Saudi Arabia | The end of the death penalty for minors

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Saudi Arabia, which for many years now has been at the top of the executioner states in the world, seems to have finally taken a different path thanks to a reform on the death penalty that is supposed to guide the Kingdom towards that long-awaited modernisation proclaimed by King Salman. On 28 April 2020, the Saudi Government announced that anyone convicted of a crime that took place while they were under the age of 18 will now face a maximum punishment of ten years in juvenile detention and not the death penalty. The abolition of capital punishment for minors is one of the most important decisions for a country that has never stood out for respect of human rights; however, there are some loopholes in the reform that make it a partial revision rather than a step towards the total end of the use of the death penalty within the country.Screen Shot 2020 06 09 at 11.13.54

 In April 2018, the Saudi Crown Prince Mohammad bin Salman proclaimed the intention of the regime to minimise the application of the death penalty by reducing the number of crimes punishable by it. However, since then, the number of executions has continued to rise, from 149 in 2018 to 184 in 2019, the highest number recorded in the country in the last six years and the second in the Gulf region after Iran, showing no intention of stopping this practice. On 23 April 2019, the government proceeded with the mass execution of 37 men, 32 of whom belonged to the country’s Shiite minority. At least six of them were minors: Mohammad Saeed Al-Skafi, Salman Amin Alkoraysh, Mojtaba AlSowaiket, Abdullah Salman AlSoraih, Abdulaziz Hassan Al-Sahwi, and Abdulkarim AlHawaj.

Among the most striking cases is that of the request for the death sentence against Murtaja Qureiris; arrested at 13, he was accused of a series of crimes, some of which were committed when he was only 10 years old. He was charged with participating in demonstrations against the government, joining a terrorist organisation, launching Molotov cocktails against a police station, and using firearms against security forces. After an international pressure campaign, the prosecutor decided to spare his life and sentenced him to 12 years in prison instead.

There are no specific data on how many minors have been executed in the past years but what appears is that many of those executed did not face serious charges, including participation in anti-regime demonstrations as well as involvement in the spread of Shia Islam. In fact, in Saudi Arabia, capital punishment can be issued for a wide range of crimes, including murder, drug offences, apostasy, witchcraft, and terrorist-related crimes; and often it occurs in gravely unfair or deeply imperfect trials where the defendant had no legal representation.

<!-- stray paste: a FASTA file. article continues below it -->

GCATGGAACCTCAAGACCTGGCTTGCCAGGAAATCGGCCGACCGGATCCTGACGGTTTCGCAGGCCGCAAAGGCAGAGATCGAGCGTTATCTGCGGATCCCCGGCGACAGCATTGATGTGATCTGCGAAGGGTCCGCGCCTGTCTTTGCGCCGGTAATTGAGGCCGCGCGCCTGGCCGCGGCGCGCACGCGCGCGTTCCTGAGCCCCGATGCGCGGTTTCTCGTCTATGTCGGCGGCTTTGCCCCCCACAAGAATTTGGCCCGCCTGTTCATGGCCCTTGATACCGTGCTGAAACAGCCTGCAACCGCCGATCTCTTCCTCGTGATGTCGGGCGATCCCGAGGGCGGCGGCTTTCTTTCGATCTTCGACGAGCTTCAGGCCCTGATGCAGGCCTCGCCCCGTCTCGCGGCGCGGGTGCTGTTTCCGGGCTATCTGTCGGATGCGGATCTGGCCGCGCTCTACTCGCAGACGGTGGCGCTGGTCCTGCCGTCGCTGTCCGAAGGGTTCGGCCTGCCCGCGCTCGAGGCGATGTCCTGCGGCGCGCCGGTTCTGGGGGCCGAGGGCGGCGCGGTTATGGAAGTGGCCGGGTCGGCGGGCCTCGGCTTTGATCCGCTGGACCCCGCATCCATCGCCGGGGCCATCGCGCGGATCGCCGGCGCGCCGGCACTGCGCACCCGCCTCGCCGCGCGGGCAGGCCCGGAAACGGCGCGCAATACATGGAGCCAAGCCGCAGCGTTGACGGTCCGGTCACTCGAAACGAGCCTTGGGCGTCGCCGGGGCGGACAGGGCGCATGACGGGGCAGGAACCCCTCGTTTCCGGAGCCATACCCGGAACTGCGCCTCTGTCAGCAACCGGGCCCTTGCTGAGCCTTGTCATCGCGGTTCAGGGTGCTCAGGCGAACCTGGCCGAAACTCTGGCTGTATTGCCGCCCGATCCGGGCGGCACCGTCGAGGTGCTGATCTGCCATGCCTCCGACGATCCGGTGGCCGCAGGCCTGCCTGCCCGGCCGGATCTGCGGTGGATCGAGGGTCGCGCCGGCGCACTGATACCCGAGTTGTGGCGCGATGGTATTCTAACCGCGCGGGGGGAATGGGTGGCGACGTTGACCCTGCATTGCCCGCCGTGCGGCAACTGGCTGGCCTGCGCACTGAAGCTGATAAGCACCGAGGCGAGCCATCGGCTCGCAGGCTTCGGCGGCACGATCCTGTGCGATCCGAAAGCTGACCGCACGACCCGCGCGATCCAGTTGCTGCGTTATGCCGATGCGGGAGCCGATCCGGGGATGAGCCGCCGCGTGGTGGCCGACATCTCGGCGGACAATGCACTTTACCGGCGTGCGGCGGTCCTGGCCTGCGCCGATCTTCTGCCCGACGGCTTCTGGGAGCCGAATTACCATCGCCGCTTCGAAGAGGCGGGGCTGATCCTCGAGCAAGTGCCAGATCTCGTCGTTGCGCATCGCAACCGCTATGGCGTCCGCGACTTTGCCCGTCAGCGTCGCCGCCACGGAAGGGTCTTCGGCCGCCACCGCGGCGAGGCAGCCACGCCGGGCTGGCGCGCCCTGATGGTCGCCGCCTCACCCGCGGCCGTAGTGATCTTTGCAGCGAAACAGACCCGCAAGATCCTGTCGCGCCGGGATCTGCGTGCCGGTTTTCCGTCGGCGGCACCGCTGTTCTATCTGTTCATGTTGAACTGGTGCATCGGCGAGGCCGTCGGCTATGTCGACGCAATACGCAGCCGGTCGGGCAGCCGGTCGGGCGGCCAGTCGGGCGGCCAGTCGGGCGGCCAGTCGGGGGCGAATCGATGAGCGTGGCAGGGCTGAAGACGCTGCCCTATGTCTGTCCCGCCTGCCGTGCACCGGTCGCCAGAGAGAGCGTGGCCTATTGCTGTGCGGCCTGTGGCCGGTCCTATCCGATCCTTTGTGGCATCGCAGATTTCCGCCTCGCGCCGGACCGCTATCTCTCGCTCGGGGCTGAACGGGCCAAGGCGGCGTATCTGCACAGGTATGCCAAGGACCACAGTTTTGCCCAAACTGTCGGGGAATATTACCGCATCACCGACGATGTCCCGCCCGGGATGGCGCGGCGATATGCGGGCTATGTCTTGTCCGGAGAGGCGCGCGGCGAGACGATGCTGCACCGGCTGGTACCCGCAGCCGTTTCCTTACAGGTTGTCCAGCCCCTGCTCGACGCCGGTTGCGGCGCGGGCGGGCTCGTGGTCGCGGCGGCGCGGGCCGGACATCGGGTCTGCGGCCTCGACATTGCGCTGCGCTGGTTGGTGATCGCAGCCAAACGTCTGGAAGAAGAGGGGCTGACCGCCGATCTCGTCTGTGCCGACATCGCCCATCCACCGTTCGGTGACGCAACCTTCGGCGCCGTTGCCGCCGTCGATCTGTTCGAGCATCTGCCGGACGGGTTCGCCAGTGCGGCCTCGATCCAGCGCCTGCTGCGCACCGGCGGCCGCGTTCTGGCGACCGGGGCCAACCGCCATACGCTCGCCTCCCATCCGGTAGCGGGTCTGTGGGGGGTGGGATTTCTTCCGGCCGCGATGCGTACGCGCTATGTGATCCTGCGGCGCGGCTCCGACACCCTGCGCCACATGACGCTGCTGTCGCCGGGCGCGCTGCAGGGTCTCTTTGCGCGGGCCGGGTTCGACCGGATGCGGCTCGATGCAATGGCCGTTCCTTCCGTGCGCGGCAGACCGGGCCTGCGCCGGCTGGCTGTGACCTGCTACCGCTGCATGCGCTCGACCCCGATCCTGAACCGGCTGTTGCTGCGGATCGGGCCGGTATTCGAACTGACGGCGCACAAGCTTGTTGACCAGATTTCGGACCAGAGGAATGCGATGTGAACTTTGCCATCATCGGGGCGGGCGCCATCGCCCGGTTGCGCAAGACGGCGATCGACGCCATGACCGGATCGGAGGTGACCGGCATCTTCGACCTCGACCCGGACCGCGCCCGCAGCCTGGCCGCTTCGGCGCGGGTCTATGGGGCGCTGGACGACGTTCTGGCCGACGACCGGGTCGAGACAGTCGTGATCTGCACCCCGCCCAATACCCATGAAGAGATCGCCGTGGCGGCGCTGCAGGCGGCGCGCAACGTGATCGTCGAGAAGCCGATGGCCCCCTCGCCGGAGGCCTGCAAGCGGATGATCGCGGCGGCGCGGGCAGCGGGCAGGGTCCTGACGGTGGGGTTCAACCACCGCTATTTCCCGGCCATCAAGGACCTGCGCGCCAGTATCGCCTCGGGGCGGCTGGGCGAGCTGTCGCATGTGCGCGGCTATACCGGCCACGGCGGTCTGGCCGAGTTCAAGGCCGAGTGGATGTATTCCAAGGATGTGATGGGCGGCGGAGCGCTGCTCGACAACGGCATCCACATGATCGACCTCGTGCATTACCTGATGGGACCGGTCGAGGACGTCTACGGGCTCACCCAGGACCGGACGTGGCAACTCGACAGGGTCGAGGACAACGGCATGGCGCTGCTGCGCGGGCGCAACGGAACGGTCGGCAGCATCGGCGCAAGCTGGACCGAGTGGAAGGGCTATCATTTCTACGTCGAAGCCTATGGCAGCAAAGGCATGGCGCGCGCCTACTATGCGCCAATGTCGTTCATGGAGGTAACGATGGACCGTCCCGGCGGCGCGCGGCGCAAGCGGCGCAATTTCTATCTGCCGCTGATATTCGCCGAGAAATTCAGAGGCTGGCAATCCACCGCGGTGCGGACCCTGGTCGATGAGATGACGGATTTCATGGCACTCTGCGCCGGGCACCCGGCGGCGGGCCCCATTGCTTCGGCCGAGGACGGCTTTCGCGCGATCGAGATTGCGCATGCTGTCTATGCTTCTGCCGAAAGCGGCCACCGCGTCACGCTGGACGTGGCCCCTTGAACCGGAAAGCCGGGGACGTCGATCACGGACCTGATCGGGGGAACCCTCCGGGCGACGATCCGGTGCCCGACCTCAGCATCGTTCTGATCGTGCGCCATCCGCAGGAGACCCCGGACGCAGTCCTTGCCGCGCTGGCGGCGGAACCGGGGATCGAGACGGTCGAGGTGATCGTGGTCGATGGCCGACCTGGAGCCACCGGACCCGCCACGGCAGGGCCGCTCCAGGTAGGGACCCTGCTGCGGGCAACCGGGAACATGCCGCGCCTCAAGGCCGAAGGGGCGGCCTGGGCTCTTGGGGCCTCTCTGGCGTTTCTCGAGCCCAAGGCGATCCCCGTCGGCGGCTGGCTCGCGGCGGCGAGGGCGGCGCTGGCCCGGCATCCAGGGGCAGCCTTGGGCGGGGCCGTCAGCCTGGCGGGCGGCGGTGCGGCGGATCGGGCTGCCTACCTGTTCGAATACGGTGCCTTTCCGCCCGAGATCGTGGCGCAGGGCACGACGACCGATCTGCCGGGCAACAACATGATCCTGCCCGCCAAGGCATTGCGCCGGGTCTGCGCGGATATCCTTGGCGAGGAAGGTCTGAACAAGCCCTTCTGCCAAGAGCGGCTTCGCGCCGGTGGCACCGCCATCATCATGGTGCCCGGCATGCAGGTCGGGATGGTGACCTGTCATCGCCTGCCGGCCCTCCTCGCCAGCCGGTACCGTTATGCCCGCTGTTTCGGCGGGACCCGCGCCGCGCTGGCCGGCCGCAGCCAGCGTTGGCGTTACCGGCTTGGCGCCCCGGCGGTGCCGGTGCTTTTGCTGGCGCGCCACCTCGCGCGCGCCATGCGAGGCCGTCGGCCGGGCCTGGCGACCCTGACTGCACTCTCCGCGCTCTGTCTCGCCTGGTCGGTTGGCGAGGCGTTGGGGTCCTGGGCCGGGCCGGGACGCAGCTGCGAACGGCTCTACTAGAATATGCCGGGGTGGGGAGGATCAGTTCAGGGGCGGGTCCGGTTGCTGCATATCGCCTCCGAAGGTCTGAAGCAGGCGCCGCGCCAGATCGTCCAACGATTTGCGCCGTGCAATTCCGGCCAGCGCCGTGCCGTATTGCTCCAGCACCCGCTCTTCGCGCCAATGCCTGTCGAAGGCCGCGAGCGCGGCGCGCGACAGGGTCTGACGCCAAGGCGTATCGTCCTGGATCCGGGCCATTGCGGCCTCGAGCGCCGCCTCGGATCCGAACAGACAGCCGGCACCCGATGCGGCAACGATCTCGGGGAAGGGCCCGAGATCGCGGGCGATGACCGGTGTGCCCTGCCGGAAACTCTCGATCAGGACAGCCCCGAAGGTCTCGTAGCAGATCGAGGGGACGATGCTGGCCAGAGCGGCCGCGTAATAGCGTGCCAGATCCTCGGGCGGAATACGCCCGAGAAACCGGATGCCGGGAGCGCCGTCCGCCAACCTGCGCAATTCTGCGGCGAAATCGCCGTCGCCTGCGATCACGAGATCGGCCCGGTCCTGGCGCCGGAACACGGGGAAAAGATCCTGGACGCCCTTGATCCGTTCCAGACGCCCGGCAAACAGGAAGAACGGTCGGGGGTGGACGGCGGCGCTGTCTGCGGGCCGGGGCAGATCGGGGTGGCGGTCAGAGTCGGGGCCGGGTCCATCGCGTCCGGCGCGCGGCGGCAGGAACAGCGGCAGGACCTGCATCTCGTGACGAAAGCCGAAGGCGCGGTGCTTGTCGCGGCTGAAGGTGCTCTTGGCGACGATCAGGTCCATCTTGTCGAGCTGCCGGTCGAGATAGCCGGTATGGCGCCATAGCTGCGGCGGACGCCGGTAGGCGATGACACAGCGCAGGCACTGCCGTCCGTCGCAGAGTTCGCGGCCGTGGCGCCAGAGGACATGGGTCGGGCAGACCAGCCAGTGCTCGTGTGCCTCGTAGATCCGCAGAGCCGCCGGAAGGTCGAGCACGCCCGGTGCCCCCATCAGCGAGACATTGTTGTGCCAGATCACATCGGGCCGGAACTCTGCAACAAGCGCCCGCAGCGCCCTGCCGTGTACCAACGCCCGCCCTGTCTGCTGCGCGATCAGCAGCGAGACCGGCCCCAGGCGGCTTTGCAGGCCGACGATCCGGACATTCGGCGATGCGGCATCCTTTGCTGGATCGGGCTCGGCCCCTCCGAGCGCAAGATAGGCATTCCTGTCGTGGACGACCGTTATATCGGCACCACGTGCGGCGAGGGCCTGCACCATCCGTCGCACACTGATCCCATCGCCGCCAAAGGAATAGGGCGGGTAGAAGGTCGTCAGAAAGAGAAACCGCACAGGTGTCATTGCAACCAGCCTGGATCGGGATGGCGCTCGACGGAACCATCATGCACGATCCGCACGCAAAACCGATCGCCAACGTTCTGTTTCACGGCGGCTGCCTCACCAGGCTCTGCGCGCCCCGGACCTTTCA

Thus, the government’s announcement to abolish capital punishment for people who committed crimes when they were minors could seem like a turning point, but it is only a small step forward along the journey towards the protection of the fundamental right to life. According to the Royal Order, there are some exceptions to the new law, such as qisas and hudud offences in Shari’a law, which enables prosecutors to seek death sentences against children. By leaving them out, Saudi Arabia violates its international human rights obligations under the Convention for the Rights of the Child, which strictly prohibits the use of the death penalty against people under the age of 18.

In addition, the new regulation seems also to exclude those convicted on terrorism-related offences. In these regards, it is not yet clear how minors would be sentenced if tried under this law. What is clear is that these exceptions will have a great impact in particular due to the improper use of the anti-terrorism law which, through broad and vague definitions of the words “terrorism” and “terrorist crime”, criminalizes a series of peaceful expressions which have no relation to terrorism, but which are considered by the authorities as a danger to national unity or undermining the reputation or position of the country. 

This was the case of Ali al-Nimr, Abdullah al-Zaher, and Dawood al-Marhoon, three juvenile offenders sentenced to capital punishment at the end of sham trials performed by the special anti-terrorism court. They were arrested in 2012, when they were 17, 16, and 17 respectively, for participating in anti-government protests in the Eastern Province, where discrimination against the Shi’ite community is commonplace. For the three of them and many others like them, the new law will not apply. Currently, there are 13 people facing a death sentence for terrorist offences related to participation in pro-democracy demonstrations committed when they were minors. In their case, the death penalty remains admissible, in spite of their age.

Only in 2019, 55 people were executed on charges of murder (qisas) and 37 of terrorist-related crimes. These numbers clearly show how the new law will not have a significant impact on the reduction of capital punishment convictions. Saudi Arabia continues to claim the seriousness of its human rights reforms, however, if that is the case, it needs to fully abolish the death penalty for minors; this time without any ifs or buts.